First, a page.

Work on the Orion spacecraft continues at full speed at NASA’s Kennedy Space Center in Florida, USA.
The four Solar Array Wings were connected to the European Service Module with the last installed May 10. The installation was followed by Direct-Field-Acoustic Testing (D-FAT) to simulate the extreme noises of a rocket launch. The European Service Module and Crew Adapter Module were surrounded by large speakers set at full blast to ensure the spacecraft survives the vibrations and loud noise generated from the Space Launch Systems rocket liftoff. After the D-FAT sound bombardment engineers will run a functional test to check the electronics are working correctly.
The Solar Array Wings will not stay attached to the spacecraft and are set for removal as soon the D-FAT tests are complete. It is easier to transport the spacecraft without the 7-m long solar wings attached.
From 13–14 May the water tank was checked for any leaks by adding pressure. The water tank will supply astronauts with drinkable water during their missions, pushed by metallic bellows made from stainless steel just 0.15 mm thick.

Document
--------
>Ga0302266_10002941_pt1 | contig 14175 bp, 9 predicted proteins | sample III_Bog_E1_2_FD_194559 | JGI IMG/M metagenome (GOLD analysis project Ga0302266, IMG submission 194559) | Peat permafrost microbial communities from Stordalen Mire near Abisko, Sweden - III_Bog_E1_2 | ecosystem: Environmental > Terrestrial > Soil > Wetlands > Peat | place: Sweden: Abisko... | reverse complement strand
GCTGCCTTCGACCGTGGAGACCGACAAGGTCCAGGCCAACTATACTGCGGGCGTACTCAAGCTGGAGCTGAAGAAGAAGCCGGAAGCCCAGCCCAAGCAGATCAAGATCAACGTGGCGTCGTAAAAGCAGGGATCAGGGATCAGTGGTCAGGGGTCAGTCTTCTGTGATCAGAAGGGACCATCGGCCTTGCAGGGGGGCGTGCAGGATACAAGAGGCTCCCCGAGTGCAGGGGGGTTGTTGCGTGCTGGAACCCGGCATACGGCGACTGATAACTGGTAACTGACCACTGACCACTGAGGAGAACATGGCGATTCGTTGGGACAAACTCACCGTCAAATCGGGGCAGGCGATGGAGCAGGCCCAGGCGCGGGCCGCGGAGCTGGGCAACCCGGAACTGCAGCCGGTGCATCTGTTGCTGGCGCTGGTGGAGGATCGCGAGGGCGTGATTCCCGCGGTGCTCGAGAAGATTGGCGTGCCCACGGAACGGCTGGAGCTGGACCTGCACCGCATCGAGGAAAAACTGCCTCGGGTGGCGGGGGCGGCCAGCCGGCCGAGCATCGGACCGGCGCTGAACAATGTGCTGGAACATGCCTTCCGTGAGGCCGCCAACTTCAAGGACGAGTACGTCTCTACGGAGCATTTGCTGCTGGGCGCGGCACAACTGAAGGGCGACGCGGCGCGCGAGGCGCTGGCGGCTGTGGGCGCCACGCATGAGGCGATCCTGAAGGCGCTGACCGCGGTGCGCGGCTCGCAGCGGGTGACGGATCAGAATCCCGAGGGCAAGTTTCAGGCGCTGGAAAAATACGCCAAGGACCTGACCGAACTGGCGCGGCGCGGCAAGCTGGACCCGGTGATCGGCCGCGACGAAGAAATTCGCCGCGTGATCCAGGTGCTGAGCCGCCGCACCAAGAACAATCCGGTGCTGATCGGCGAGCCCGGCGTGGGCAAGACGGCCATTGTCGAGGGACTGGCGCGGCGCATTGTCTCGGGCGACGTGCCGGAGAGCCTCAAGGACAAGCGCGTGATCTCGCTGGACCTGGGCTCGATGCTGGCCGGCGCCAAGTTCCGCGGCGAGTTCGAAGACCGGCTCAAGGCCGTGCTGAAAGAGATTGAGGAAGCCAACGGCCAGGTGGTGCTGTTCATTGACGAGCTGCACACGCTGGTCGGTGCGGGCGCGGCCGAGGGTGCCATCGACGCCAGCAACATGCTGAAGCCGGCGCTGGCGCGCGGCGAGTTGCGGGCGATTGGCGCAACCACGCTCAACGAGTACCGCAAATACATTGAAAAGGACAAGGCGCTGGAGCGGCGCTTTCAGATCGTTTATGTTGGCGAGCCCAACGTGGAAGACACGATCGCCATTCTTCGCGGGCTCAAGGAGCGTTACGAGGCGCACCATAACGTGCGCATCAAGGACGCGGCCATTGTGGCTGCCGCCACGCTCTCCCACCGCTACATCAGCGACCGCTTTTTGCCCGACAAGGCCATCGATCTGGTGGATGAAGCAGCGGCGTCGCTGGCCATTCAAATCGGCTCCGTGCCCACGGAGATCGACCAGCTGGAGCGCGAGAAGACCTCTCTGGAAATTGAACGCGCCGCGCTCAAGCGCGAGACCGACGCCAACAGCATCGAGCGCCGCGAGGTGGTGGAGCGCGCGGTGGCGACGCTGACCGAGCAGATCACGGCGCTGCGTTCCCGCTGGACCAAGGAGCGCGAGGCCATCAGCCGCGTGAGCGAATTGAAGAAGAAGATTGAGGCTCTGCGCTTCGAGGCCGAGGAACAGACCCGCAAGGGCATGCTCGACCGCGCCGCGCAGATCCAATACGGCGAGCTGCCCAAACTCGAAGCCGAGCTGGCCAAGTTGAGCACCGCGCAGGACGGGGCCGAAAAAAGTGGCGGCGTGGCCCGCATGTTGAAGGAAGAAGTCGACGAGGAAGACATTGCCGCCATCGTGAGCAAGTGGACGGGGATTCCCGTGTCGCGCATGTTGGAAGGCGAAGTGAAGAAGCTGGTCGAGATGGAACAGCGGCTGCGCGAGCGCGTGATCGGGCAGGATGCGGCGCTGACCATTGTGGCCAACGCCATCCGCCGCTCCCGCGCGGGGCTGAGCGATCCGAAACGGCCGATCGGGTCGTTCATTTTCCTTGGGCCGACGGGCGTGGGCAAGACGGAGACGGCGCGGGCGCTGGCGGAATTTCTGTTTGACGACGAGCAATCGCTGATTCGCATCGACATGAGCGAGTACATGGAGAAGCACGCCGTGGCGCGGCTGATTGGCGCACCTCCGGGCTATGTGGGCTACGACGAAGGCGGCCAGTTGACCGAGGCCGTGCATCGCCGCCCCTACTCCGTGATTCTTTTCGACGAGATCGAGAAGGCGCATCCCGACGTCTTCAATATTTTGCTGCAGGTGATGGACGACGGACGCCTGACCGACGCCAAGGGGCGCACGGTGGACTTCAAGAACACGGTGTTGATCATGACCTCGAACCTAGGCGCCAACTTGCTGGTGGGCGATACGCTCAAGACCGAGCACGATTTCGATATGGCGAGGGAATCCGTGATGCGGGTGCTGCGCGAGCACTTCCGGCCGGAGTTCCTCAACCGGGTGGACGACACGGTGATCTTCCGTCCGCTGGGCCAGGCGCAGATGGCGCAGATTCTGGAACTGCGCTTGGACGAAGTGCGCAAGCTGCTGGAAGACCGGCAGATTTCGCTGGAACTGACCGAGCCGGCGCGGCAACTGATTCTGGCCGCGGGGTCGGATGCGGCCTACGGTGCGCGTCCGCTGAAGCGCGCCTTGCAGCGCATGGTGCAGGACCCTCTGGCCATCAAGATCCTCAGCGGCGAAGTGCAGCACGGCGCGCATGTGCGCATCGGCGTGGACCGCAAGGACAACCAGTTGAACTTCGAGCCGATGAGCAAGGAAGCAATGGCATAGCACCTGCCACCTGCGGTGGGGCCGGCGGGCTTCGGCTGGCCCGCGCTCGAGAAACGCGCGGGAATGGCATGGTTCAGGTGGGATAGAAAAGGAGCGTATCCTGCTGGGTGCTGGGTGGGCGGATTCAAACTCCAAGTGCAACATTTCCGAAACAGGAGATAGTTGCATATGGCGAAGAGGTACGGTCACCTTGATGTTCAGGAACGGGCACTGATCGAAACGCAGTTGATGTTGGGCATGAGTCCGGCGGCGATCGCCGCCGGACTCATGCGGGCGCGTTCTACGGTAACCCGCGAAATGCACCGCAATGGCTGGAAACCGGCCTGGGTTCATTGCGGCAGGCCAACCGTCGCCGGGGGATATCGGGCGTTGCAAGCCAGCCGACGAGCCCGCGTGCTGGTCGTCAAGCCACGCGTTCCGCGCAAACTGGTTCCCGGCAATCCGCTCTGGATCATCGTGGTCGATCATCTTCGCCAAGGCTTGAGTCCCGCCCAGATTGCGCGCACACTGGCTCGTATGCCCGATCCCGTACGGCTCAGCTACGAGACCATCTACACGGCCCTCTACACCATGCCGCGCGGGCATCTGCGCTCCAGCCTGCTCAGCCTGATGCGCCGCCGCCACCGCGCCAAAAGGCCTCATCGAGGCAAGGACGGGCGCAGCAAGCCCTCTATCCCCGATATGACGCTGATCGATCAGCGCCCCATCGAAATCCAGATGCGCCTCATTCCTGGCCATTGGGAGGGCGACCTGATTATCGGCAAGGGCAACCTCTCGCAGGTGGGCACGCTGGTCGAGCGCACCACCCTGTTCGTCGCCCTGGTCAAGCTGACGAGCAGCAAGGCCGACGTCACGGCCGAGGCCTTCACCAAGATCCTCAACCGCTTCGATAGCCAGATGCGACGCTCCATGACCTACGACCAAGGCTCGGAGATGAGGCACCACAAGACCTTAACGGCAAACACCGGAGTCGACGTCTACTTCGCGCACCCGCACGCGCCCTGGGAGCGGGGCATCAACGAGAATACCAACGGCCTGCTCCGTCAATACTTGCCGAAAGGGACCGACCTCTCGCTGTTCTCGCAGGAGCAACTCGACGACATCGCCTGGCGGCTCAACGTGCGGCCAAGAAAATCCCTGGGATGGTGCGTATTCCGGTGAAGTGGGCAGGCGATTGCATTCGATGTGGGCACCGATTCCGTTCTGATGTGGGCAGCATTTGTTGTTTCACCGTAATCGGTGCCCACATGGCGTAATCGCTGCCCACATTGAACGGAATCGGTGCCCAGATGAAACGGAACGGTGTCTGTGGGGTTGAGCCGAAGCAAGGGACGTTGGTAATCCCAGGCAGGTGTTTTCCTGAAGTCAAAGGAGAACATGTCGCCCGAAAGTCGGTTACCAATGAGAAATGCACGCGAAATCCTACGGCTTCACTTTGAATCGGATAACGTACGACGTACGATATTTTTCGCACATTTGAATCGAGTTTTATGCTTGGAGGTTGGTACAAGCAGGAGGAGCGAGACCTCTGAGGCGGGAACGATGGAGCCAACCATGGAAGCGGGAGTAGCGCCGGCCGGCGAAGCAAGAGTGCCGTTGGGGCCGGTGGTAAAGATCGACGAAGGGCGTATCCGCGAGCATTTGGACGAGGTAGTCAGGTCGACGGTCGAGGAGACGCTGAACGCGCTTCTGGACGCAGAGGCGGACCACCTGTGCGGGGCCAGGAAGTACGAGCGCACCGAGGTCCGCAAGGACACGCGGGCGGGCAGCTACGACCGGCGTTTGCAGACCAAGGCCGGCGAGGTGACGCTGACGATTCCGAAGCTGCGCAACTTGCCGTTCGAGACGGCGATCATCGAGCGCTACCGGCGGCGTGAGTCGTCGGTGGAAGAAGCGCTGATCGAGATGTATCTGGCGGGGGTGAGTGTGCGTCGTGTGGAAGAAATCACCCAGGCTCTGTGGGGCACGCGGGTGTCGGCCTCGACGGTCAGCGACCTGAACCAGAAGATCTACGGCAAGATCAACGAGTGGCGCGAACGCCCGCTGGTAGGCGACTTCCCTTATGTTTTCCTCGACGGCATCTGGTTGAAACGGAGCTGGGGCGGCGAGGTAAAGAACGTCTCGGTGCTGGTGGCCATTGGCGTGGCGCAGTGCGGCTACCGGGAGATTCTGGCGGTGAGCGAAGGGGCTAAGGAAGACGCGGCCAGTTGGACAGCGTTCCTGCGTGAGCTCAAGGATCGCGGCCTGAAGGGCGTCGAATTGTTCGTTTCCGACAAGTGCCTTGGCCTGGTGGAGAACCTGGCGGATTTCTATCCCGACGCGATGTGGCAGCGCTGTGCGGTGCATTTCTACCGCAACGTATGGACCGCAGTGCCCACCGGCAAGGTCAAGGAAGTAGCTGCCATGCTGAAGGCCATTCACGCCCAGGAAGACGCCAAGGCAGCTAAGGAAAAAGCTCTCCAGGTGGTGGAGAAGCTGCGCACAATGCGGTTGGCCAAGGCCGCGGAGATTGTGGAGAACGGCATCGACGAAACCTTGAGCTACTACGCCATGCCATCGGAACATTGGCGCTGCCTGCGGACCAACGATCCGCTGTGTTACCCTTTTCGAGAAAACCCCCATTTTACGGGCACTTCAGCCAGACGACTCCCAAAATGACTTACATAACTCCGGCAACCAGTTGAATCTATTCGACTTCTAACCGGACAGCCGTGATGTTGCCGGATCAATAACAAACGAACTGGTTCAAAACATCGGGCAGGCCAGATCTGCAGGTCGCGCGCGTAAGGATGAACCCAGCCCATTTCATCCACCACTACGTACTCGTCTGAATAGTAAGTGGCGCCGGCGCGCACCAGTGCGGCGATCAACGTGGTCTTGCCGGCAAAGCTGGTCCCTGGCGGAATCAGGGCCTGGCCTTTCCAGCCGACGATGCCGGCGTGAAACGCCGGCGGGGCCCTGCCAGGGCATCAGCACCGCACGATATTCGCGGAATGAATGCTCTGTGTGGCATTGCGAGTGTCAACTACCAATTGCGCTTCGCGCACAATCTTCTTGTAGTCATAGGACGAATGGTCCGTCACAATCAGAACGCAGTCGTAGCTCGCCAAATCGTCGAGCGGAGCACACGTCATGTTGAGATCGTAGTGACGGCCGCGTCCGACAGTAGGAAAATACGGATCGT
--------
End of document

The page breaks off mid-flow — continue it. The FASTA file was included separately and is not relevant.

From June things will heat up with the propulsion functional test – but not literally, a functional test does not see the engines firing up (that is done at NASA’s test facility in White Sands, New Mexico) but commands are sent to test the system and ensure everything interacts as needed. The propulsion functional tests will take over two weeks.
These tests are leading up to a milestone in the Orion development: mating of the Service Module with the Crew Module. Slated for the July, connecting the two modules will show the complete spacecraft (minus solar array wings) for the first time. At 7.3 metres tall, the size of a two-story house, the complete picture will be a sight to see.